Welcome to Where Everyone Has Gone Before, the weekly column where I continue my film education before your very eyes by seeking out and watching all of the movies I should have seen by now. I will first judge the movie before I've watched it, based entirely on its reputation (and my potentially misguided thoughts). Then I will give the movie a fair chance and actually watch it. You will laugh at me, you may condemn me, but you will never say I didn't try!

The Film: 'Moulin Rouge!' (2001), Dir. Baz Luhrmann

Starring: Nicole Kidman, Ewan McGregor, John Leguizamo and Jim Broadbent.

Why I Haven't Seen It Until Now: There seem to be two schools of thought when it comes to 'Moulin Rouge!' There are those that think it's some sort of pop art masterpiece and those that think it's an embarrassing disaster. I've spent the past nine years believing the "embarrassing disaster" group. Since I'm finally about to watch it, let's hope they're wrong.
Pre-Viewing Assumptions: I'm going to play both sides this week. Ahem.

" 'Moulin Rouge!' is one of the most beautiful romances ever committed to celluloid, a movie about big emotions told in a big a way, a cinematic journey unlike anything ever seen before. By taking modern songs and transplanting them to a bygone era, it's also the rare musical to comment on the timelessness of music, to force to audience to examine popular music in a bold new context. It's a wild choice, but this is a wild movie, with the only thing more frantic than the songs and performances being the dizzying cinematography and colorful art direction. 'Moulin Rouge!' is unashamed of its excess and unabashedly romantic, a Busby Berkeley throwback as well as a bold new step for the musical genre."


" 'Moulin Rouge!' is one of the most insipid and insulting disasters ever committed to celluloid, a loud mess that can't even find entertainment in its disgusting excess, a cinematic nightmare liable to cause migraines and nausea. The use of modern songs is lazy, cheap and cheesy, making the entire film feel like one long unfunny joke, forcing the audience to sit through sh*tty covers of sh*tty songs performed by sh*tty singers. It's a poor choice in a movie filled with poor choices, especially the gaudy cinematography and loud, tacky at direction. Everyone involved in 'Moulin Rouge!' should be shamed of themselves for making Busby Berkeley roll over in his grave and set the musical genre back by, oh, a few decades at least."

Those are the average opinions I tend to hear regarding 'Moulin Rouge!' Faced with such polarizing, extreme reactions, I've decided to expect the film to be adequate and passable but thoroughly mediocre and entirely forgettable. 'Cause that's how I roll.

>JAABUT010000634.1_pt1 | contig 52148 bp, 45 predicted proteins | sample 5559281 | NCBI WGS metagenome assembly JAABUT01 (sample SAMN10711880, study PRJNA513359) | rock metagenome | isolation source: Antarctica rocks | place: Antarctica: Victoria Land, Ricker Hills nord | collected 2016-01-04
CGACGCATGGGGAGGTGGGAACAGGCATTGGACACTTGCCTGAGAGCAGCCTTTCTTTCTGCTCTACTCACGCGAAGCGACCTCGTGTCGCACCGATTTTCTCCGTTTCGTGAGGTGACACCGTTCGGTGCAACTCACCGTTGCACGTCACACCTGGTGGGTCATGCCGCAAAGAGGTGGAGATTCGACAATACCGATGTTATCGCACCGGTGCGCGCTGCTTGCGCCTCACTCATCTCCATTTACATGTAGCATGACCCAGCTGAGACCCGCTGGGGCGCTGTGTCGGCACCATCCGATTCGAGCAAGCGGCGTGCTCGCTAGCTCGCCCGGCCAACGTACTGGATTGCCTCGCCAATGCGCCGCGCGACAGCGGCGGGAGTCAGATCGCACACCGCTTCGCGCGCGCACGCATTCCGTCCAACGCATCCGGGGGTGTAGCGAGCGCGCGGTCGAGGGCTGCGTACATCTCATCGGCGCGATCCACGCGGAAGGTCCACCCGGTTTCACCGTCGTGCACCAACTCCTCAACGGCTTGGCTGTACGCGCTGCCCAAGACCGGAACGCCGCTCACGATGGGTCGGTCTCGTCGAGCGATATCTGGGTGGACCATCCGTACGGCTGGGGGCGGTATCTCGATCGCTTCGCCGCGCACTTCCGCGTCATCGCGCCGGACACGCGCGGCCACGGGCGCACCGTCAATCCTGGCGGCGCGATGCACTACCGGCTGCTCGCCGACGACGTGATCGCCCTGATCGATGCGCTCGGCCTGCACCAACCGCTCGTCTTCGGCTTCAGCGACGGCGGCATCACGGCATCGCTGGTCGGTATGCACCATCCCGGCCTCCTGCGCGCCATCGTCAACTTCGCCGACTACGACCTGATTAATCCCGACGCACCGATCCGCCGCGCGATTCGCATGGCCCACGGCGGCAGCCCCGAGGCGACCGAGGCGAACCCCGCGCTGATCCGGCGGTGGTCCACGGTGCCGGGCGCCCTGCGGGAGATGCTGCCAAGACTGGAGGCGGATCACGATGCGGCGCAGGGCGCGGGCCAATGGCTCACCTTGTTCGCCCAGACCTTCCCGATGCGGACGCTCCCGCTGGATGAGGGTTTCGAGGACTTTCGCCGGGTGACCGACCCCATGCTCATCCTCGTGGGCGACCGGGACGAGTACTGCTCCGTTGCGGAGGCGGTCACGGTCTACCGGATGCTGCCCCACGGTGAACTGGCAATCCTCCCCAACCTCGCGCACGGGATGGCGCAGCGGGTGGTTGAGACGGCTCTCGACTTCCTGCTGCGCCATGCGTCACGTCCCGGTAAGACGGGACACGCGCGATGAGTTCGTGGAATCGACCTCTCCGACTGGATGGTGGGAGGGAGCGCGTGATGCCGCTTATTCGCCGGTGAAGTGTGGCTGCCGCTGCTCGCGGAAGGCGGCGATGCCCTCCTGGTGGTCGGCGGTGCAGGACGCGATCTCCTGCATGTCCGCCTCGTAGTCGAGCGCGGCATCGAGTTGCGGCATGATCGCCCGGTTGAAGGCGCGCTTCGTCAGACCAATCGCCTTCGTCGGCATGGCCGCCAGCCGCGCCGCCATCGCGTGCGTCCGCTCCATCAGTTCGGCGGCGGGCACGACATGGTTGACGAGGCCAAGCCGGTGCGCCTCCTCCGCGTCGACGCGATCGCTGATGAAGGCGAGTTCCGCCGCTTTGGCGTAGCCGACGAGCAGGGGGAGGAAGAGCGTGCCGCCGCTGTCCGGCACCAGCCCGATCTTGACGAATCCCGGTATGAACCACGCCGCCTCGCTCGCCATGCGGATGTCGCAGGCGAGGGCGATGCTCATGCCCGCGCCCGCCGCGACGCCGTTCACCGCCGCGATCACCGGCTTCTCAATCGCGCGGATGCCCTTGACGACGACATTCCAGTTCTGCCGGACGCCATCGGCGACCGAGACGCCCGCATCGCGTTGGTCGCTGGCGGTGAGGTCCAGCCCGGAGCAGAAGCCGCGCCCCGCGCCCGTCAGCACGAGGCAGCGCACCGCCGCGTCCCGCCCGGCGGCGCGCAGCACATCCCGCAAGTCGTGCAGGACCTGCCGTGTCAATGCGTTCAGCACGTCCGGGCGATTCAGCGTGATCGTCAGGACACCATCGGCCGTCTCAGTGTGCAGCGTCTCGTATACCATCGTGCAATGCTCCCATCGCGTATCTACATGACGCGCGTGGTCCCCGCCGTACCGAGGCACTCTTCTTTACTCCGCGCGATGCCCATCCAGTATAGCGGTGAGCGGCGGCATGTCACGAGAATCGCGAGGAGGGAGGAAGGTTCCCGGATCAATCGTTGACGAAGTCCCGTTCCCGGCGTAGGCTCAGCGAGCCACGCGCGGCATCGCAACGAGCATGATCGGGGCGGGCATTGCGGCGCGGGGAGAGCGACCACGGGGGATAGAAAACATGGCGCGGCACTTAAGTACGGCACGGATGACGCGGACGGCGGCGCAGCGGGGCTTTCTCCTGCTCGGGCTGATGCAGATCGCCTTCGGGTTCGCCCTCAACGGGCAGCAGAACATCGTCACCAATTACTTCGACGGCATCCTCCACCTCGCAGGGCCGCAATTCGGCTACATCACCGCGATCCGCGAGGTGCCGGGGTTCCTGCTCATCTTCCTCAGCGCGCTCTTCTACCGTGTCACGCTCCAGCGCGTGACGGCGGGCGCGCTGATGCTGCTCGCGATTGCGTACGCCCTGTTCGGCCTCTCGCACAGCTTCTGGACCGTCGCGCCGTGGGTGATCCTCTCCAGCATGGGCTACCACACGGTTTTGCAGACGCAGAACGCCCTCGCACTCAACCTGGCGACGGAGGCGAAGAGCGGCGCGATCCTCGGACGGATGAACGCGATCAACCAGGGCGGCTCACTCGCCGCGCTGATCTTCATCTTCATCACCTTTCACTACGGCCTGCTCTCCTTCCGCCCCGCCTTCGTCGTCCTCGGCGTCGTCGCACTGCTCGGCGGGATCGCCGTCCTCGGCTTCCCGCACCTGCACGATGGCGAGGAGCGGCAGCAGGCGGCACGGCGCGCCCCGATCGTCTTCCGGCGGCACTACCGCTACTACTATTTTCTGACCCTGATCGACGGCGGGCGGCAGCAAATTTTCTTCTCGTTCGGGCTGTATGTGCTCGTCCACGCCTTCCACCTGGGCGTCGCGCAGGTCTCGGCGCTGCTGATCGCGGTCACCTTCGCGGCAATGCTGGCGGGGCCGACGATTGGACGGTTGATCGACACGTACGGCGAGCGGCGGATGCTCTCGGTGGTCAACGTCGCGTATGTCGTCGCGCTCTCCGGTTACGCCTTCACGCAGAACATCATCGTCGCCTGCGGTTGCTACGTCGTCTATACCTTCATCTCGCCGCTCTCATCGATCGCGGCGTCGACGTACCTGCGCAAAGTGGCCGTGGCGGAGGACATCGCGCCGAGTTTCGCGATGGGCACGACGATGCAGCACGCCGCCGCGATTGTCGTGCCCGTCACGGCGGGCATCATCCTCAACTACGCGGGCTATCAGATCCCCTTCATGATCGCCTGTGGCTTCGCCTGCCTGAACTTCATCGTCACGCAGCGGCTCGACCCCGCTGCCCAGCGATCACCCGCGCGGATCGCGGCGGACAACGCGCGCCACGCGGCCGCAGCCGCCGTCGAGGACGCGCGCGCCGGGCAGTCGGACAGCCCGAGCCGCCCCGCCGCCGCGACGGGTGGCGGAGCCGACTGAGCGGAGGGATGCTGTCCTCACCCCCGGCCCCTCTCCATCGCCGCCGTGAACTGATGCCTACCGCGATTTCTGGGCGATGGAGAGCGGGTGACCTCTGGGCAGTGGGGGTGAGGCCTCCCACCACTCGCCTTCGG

Now it's time to watch this thing. It's about Ewan McGregor falling in love with Nicole Kidman's singing prostitute with a heart of gold and having to win her heart over a richer, high class suitor, right? Am I close?

Post-Viewing Reaction: Well, kinda,' sorta,' but not really. The basic plot conventions feel more like a classic screwball comedy than a wide-eyed romantic drama, which initially proves unexpected and refreshing. Christian (Ewan McGregor) is an implacably British writer living in 1900 Paris. Through a wacky case of mistaken identity, he finds himself writing a play for an inexplicably British burlesque dancer named Satine (Nicole Kidman) and her inexplicably British director/manager Harold (Jim Broadbent). They're being funded by the inexplicably British Duke (Richard Roxburgh), whose keeps their coffers full because he's convinced Satine will be his, but she's already in love with Christian. Complications ensue. Much singing happens.

Telling you that this undeniably comedic premise takes a dark turn in the second half of the film and becomes a bleak, heartbreaking tragedy, may sound like a spoiler, but it actually feels like a necessity. The first half of 'Moulin Rouge!' is an obnoxious and overblown cartoon, but when the film changes gears and starts to take itself pretty seriously, it becomes a unique, truly romantic film with plenty to admire. Perhaps it's because I'm watching the film for the first time nearly a decade after it split the critical community in half, but I can clearly see where both sides are coming from when they champion and criticize this film -- mainly because both of them are simultaneously correct.

You certainly can't blame director Baz Luhrmann for trying. This is a guy who with each of his films aims big and aims weird. You can't fault the man for trying something new ... even at his worst, it's undeniable that the man has a unique vision that he won't compromise for anyone, even if that anyone is someone who most likely has a point worth listening to. His 'Romeo + Juliet' transformed one of the most famous plays in history into a two hour MTV music video. His 'Australia' was a gorgeous failure that attempted to recapture the big Hollywood epics of yesteryear. 'Moulin Rouge,' er, well, it's a wild, flamboyant musical that samples and re-interprets pop songs from various times and without removing modern production values, places them in an early 20th century Paris that looks like a steampunk Las Vegas.